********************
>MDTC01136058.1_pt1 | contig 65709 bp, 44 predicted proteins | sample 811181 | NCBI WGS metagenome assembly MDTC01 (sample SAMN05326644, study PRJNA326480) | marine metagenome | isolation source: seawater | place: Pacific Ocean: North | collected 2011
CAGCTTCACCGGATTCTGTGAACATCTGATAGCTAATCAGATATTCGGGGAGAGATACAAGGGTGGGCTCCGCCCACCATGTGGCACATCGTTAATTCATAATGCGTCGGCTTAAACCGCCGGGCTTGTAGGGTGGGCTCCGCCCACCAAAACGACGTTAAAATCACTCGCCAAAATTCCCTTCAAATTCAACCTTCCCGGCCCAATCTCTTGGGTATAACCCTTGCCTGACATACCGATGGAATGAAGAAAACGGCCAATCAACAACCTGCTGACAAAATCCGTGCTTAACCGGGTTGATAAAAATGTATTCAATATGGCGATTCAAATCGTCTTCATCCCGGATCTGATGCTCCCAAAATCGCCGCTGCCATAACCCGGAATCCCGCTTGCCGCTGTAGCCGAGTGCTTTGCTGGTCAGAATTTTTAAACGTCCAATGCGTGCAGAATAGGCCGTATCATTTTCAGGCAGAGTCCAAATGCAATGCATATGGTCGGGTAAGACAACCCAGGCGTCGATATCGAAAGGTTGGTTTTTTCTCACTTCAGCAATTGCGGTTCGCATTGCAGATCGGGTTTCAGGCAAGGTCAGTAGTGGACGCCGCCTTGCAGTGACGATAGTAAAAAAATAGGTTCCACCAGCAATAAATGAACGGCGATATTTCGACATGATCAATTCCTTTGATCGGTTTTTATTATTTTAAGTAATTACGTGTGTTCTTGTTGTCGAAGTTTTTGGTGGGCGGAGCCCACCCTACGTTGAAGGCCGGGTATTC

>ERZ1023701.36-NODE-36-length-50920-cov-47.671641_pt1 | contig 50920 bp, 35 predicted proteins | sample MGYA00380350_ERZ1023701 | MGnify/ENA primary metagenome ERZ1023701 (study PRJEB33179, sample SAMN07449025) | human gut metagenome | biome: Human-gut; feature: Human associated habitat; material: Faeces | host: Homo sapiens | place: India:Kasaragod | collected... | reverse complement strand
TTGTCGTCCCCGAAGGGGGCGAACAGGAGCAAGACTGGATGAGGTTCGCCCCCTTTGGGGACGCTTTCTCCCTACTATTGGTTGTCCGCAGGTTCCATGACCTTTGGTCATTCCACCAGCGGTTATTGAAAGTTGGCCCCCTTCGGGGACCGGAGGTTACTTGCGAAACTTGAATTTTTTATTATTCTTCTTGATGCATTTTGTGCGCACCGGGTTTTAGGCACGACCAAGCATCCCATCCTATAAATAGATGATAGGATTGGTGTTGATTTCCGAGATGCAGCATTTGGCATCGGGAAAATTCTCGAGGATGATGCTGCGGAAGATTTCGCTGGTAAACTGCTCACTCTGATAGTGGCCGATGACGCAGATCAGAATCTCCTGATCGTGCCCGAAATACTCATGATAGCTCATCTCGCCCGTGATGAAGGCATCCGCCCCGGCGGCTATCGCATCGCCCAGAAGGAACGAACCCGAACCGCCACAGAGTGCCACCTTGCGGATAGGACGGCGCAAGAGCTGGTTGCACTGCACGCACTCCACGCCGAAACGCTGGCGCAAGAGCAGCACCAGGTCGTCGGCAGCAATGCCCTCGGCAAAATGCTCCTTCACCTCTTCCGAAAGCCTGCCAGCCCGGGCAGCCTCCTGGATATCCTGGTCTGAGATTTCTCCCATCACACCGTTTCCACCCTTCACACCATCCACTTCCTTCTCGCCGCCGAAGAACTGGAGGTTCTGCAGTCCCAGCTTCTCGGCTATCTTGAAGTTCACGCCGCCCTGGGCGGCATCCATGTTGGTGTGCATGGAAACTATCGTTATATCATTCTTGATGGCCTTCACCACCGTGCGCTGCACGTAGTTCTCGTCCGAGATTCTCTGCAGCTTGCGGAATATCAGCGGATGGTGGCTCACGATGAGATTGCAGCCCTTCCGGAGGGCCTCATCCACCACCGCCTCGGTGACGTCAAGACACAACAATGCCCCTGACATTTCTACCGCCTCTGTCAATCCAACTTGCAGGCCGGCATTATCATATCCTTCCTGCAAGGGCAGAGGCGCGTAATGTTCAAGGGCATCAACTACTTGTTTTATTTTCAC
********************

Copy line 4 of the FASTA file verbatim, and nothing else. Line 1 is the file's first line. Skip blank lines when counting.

TTGTCGTCCCCGAAGGGGGCGAACAGGAGCAAGACTGGATGAGGTTCGCCCCCTTTGGGGACGCTTTCTCCCTACTATTGGTTGTCCGCAGGTTCCATGACCTTTGGTCATTCCACCAGCGGTTATTGAAAGTTGGCCCCCTTCGGGGACCGGAGGTTACTTGCGAAACTTGAATTTTTTATTATTCTTCTTGATGCATTTTGTGCGCACCGGGTTTTAGGCACGACCAAGCATCCCATCCTATAAATAGATGATAGGATTGGTGTTGATTTCCGAGATGCAGCATTTGGCATCGGGAAAATTCTCGAGGATGATGCTGCGGAAGATTTCGCTGGTAAACTGCTCACTCTGATAGTGGCCGATGACGCAGATCAGAATCTCCTGATCGTGCCCGAAATACTCATGATAGCTCATCTCGCCCGTGATGAAGGCATCCGCCCCGGCGGCTATCGCATCGCCCAGAAGGAACGAACCCGAACCGCCACAGAGTGCCACCTTGCGGATAGGACGGCGCAAGAGCTGGTTGCACTGCACGCACTCCACGCCGAAACGCTGGCGCAAGAGCAGCACCAGGTCGTCGGCAGCAATGCCCTCGGCAAAATGCTCCTTCACCTCTTCCGAAAGCCTGCCAGCCCGGGCAGCCTCCTGGATATCCTGGTCTGAGATTTCTCCCATCACACCGTTTCCACCCTTCACACCATCCACTTCCTTCTCGCCGCCGAAGAACTGGAGGTTCTGCAGTCCCAGCTTCTCGGCTATCTTGAAGTTCACGCCGCCCTGGGCGGCATCCATGTTGGTGTGCATGGAAACTATCGTTATATCATTCTTGATGGCCTTCACCACCGTGCGCTGCACGTAGTTCTCGTCCGAGATTCTCTGCAGCTTGCGGAATATCAGCGGATGGTGGCTCACGATGAGATTGCAGCCCTTCCGGAGGGCCTCATCCACCACCGCCTCGGTGACGTCAAGACACAACAATGCCCCTGACATTTCTACCGCCTCTGTCAATCCAACTTGCAGGCCGGCATTATCATATCCTTCCTGCAAGGGCAGAGGCGCGTAATGTTCAAGGGCATCAACTACTTGTTTTATTTTCAC